Chemical analysis and Stypven clotting times Amino and quaternary nitrogen, organic phosphorus, esters, sugars, cholesterol were estimated and paper and thin-layer chromatograms and electrophoretic separation of bases carried out as described in an accompanying paper 12. The methods for Stypven clotting times and nephelometric units of turbidity for measuring lipaemia are given in the same reference. RESULTS

Stypven clotting times and visible lipaemia readings of platelet-rich and platelet-poor plasma are shown in Table I. The clotting times of both plasmas are shorter and the lipaemia higher in the ischaemic heart disease group. The platelet-rich plasma was always noticeably turbid due to platelets and buffy layer and the turbidity difference in the preparations was not significant. The individual lipid levels are shown in Table II. The total cholesterol showed the expected rise which was also seen in free and ester cholesterol. The increase in the other lipid fractions was not statistically significant. A comparison of phospholipid fractions shown in Table III indicated no differences in the cephalin or lysolecithin levels of the two groups when these fractions were calculated as percentage of the total phospholipids or as mg lipid/100 ml of whole blood. The sphingomyelin level in the patient was significantly raised and the lecithin level was slightly decreased. The Stypven clotting activity of the lipid fractions from plasma (Table IV)

J. Atherosder. Res., 5 (1965) 102-111

BLOOD LIPID FRACTIONATION AND BLOOD CLOTTING

105

s h o w s t h a t n e u t r a l f a t s ( c o n t a i n i n g t r i g l y c e r i d e s a n d free a n d e s t e r i f i e d c h o l e s t e r o l ) , l e c i t h i n s a n d s p h i n g o m y e l i n s of b o t h g r o u p s of s u b j e c t s w e r e i n a c t i v e in t h e t e s t . B o t h c e p h a l i n s w e r e a c t i v e b u t i n t h e p a t i e n t g r o u p c e p h a l i n (70 u n i t s / r a g ) w a s a p p r o x i m a t e l y 10 t i m e s as a c t i v e as n o r m a l c e p h a l i n (6 u n i t s / r a g ) . T h e l y s o l e c i t h i n s in b o t h g r o u p s w e r e i n h i b i t o r s of c l o t t i n g .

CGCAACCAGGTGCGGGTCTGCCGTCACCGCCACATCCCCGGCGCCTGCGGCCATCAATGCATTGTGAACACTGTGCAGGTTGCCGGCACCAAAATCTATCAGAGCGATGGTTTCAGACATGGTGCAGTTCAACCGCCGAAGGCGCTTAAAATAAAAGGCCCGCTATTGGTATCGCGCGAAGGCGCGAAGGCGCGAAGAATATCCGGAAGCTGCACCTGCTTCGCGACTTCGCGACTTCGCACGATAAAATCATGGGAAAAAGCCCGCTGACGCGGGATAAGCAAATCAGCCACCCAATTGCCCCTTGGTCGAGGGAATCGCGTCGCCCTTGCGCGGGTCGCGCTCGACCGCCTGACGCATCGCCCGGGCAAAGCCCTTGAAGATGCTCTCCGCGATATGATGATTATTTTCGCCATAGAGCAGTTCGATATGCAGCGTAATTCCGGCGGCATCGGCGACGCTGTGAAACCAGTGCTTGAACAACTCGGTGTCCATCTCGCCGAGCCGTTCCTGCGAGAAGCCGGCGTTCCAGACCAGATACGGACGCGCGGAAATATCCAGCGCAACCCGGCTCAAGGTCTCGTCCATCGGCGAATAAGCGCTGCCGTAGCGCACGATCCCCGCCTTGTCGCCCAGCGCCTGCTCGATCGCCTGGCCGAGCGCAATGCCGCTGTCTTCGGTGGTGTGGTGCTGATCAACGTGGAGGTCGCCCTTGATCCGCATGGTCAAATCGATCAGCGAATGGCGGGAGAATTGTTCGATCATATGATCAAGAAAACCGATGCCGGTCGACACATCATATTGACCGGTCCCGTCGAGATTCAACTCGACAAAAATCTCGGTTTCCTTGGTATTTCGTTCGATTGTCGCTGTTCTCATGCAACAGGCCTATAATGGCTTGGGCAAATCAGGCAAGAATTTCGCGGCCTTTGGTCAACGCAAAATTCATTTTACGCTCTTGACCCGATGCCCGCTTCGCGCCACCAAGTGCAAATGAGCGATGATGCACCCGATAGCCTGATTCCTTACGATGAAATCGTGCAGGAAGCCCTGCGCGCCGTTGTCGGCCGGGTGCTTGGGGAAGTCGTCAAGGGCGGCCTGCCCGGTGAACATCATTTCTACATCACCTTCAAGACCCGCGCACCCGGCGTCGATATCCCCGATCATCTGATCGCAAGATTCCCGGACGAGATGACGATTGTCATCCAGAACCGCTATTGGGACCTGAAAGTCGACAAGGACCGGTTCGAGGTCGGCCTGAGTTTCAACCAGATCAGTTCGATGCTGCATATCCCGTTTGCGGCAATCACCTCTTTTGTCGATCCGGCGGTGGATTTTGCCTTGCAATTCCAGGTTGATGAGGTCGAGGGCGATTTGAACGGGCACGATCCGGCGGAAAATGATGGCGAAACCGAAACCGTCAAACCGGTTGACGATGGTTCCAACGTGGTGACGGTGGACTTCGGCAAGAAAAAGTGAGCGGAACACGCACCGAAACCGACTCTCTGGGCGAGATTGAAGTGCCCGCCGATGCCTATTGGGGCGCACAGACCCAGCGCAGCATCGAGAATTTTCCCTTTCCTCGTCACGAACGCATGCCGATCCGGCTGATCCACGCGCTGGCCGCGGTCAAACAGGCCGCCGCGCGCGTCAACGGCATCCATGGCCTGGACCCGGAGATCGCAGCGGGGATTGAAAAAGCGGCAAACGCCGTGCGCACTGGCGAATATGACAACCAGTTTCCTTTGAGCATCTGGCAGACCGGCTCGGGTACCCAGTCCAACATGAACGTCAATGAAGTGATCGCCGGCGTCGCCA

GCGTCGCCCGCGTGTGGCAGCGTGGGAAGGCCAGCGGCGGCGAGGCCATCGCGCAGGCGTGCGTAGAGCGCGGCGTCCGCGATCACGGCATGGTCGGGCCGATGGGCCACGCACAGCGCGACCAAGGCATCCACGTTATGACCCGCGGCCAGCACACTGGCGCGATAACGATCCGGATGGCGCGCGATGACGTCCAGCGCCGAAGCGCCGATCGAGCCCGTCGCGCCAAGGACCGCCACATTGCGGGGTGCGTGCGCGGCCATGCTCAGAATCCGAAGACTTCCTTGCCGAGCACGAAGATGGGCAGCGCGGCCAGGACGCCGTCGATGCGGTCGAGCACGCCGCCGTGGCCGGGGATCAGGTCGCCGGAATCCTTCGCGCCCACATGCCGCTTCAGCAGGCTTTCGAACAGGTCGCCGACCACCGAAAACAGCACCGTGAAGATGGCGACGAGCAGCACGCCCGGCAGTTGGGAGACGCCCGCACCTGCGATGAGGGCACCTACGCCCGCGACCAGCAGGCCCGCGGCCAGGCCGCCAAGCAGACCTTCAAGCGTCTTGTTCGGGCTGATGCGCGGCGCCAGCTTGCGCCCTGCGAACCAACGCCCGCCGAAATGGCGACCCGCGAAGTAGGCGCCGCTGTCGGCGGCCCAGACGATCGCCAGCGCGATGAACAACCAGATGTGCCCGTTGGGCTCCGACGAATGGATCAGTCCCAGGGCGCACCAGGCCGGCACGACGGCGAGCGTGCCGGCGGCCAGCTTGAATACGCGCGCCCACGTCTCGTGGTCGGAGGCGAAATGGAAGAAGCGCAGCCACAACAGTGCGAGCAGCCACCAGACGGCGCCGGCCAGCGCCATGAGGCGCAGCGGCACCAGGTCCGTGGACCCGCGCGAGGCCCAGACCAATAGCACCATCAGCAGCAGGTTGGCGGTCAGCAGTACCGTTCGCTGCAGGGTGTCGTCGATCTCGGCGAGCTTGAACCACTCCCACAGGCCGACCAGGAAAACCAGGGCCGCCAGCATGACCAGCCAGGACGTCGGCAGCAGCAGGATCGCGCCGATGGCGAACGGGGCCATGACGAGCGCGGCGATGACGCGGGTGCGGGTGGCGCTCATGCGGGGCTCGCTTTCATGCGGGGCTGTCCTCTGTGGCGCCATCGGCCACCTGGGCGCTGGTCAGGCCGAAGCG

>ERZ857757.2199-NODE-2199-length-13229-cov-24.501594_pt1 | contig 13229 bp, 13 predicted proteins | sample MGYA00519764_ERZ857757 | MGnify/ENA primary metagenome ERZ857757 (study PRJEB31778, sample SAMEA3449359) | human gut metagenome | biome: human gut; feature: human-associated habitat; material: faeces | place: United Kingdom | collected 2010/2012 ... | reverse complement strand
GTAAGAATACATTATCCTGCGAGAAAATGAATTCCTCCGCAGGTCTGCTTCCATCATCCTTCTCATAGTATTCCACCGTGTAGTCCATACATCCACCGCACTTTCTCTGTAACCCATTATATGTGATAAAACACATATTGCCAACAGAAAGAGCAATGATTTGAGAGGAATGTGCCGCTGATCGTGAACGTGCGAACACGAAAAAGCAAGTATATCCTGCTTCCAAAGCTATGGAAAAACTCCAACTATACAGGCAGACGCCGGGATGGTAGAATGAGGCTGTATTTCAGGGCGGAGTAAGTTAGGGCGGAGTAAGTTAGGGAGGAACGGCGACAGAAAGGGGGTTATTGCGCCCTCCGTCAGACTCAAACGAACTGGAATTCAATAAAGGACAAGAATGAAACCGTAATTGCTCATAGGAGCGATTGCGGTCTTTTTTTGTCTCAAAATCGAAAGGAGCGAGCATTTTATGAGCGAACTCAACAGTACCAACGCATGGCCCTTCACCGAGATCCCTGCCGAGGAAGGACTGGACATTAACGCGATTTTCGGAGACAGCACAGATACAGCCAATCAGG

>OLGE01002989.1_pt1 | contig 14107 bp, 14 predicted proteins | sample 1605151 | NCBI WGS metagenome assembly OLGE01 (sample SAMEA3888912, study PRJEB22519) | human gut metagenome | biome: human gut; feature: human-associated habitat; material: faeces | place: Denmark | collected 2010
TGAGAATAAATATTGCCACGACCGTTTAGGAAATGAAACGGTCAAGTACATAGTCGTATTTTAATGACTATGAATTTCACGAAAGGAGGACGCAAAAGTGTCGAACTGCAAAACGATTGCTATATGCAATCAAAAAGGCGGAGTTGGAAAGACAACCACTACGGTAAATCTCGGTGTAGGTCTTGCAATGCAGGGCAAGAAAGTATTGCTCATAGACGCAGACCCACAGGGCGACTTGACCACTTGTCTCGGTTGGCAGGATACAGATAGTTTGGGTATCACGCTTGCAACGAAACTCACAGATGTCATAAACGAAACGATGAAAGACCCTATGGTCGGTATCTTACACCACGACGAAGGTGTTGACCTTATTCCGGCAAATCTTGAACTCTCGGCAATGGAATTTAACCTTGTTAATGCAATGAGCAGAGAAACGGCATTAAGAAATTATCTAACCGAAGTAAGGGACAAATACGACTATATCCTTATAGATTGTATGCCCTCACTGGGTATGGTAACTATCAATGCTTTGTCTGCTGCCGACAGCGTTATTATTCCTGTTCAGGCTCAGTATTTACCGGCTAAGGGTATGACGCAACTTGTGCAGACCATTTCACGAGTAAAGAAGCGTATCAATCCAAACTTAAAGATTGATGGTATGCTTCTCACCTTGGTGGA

TABLE

I

MEAN STYPVEN CLOTTING TIME AND T U R B I D I T Y OF PLATELET-POOR (PP) AND PLATELET-RICII (PR) PLASMAS IN ISCHAEMIC HEART DISEASE ( 4 - S.E.)

Plasma

Number of patients

Number of normals

PP PR

30 7

PP PR

30 12

Lipaemia (units)

Significance of difference (P)

Normal

Patients

30 7

21.7 4- 1.2 46.3 4- 3.6

31.1 4- 2.9 56.2 4- 7.3

30 12

31.0 ± 1.2 30.0 4- 1.4

< 0.001 < 0.2

Stypven time (sec) 27.4 4- 1.2 26.2 4- 1.2

< 0.02 < 0.05

TABLE II MEAN PLASMA LIPID ANALYSIS IN ISCHAEMIC HEART DISEASE ( 4 - S. E.)

Lipid fraction

Free cholesterol Ester cholesterol Total cholesterol Triglycerides Phospholipids Total lipids

Number of normals

Number of patients

12 12 45 12 12 12

12 12 89 12 12 12

Lipids (mg/lO0 ml) Normal

Patients

53 133 226 86 214 481

68 147 260 90 225 528

444444-

4 9 6 17 9 31

i 44444-

Significance of difference (P)

11 21 5 13 20 55

< < < < < <

0.3 0.5 0.001 0.9 0.7 0.5

TABLE III PHOSPHOLIPID FRACTIONS OF PLASMA IN ISCHAEMIC HEART DISEASE*

Component

Cephalin Lecithin Sphingomyelin Lysolecithin

Number of subjects in each group 12 12 12 9

Normal % of total

mg/lO0 ml

% of total

mg/lO0 ml

Significance of difference (% of total)

8.1 72.5 17.5 1.8

16.3 149.2 35.8 3.8

7.9 68.8 21.6 1.8

15.9 138.8 43.7 4.0

< < < <

± 4i 4-

Patients

0.5 1.6 1.1 0.3

4- 1.3 -V 7.0 4- 2.4 4- 1.4

4444-

0.7 1.4 1.4 0.5

4444-

1.0 6.7 3.4 1.7

0.9 0.1 0.05 0.9

* Mean values are shown for each fraction as a percentage of total phospholipids and as mg of fraction/100 ml whole blood (-4- S.E.)

j . Mtherosder. Res., 5 (1965) 102-111

106

J.D.

BILLIMORIA, V. J. IRANI, N. F. MACLAGAN

TABLE IV MEAN CLOTTING ACTIVITY OF LIPID FRACTIONS OF PLASMA FROM 12 NORMAL SUBJECTS AND 12 PATIENTS WITH ISCHAEMIC HEART DISEASE ( ~ S. E.)

Clotting activity (units~rag)

Lipid fraction

Normal

Patients

N e u t r a l f a t ( t r i g l y c e r i d e s + c h o l e s t e r o l esters) Lecithins Cephalins